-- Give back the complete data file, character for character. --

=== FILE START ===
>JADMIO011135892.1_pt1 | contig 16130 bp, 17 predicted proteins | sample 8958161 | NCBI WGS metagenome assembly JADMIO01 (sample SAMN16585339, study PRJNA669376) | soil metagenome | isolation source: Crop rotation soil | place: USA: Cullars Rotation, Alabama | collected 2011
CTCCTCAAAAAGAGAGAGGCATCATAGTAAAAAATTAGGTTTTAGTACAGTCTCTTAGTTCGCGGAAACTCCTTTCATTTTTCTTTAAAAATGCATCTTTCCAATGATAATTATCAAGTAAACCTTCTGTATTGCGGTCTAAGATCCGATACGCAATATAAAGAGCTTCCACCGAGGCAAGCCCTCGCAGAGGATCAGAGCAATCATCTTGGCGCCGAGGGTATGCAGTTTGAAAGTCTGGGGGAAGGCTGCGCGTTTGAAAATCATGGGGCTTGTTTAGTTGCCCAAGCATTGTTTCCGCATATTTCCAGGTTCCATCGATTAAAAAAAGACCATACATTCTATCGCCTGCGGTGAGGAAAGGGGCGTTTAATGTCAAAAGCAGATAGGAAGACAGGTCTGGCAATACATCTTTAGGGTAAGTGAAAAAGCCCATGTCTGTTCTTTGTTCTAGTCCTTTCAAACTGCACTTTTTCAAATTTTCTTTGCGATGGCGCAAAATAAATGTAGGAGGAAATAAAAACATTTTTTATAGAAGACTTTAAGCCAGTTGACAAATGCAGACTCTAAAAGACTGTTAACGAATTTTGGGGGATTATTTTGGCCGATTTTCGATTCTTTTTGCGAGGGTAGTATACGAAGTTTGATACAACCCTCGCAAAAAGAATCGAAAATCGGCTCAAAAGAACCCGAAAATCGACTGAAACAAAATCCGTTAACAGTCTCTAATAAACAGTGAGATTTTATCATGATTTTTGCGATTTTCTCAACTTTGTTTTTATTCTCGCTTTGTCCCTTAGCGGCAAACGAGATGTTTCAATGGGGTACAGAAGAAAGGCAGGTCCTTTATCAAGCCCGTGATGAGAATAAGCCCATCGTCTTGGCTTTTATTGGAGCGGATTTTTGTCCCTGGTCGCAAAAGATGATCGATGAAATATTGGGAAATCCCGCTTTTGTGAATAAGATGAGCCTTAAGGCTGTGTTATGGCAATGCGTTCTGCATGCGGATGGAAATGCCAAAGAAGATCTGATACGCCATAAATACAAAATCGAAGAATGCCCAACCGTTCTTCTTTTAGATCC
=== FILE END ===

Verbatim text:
>JADMIO011135892.1_pt1 | contig 16130 bp, 17 predicted proteins | sample 8958161 | NCBI WGS metagenome assembly JADMIO01 (sample SAMN16585339, study PRJNA669376) | soil metagenome | isolation source: Crop rotation soil | place: USA: Cullars Rotation, Alabama | collected 2011
CTCCTCAAAAAGAGAGAGGCATCATAGTAAAAAATTAGGTTTTAGTACAGTCTCTTAGTTCGCGGAAACTCCTTTCATTTTTCTTTAAAAATGCATCTTTCCAATGATAATTATCAAGTAAACCTTCTGTATTGCGGTCTAAGATCCGATACGCAATATAAAGAGCTTCCACCGAGGCAAGCCCTCGCAGAGGATCAGAGCAATCATCTTGGCGCCGAGGGTATGCAGTTTGAAAGTCTGGGGGAAGGCTGCGCGTTTGAAAATCATGGGGCTTGTTTAGTTGCCCAAGCATTGTTTCCGCATATTTCCAGGTTCCATCGATTAAAAAAAGACCATACATTCTATCGCCTGCGGTGAGGAAAGGGGCGTTTAATGTCAAAAGCAGATAGGAAGACAGGTCTGGCAATACATCTTTAGGGTAAGTGAAAAAGCCCATGTCTGTTCTTTGTTCTAGTCCTTTCAAACTGCACTTTTTCAAATTTTCTTTGCGATGGCGCAAAATAAATGTAGGAGGAAATAAAAACATTTTTTATAGAAGACTTTAAGCCAGTTGACAAATGCAGACTCTAAAAGACTGTTAACGAATTTTGGGGGATTATTTTGGCCGATTTTCGATTCTTTTTGCGAGGGTAGTATACGAAGTTTGATACAACCCTCGCAAAAAGAATCGAAAATCGGCTCAAAAGAACCCGAAAATCGACTGAAACAAAATCCGTTAACAGTCTCTAATAAACAGTGAGATTTTATCATGATTTTTGCGATTTTCTCAACTTTGTTTTTATTCTCGCTTTGTCCCTTAGCGGCAAACGAGATGTTTCAATGGGGTACAGAAGAAAGGCAGGTCCTTTATCAAGCCCGTGATGAGAATAAGCCCATCGTCTTGGCTTTTATTGGAGCGGATTTTTGTCCCTGGTCGCAAAAGATGATCGATGAAATATTGGGAAATCCCGCTTTTGTGAATAAGATGAGCCTTAAGGCTGTGTTATGGCAATGCGTTCTGCATGCGGATGGAAATGCCAAAGAAGATCTGATACGCCATAAATACAAAATCGAAGAATGCCCAACCGTTCTTCTTTTAGATCC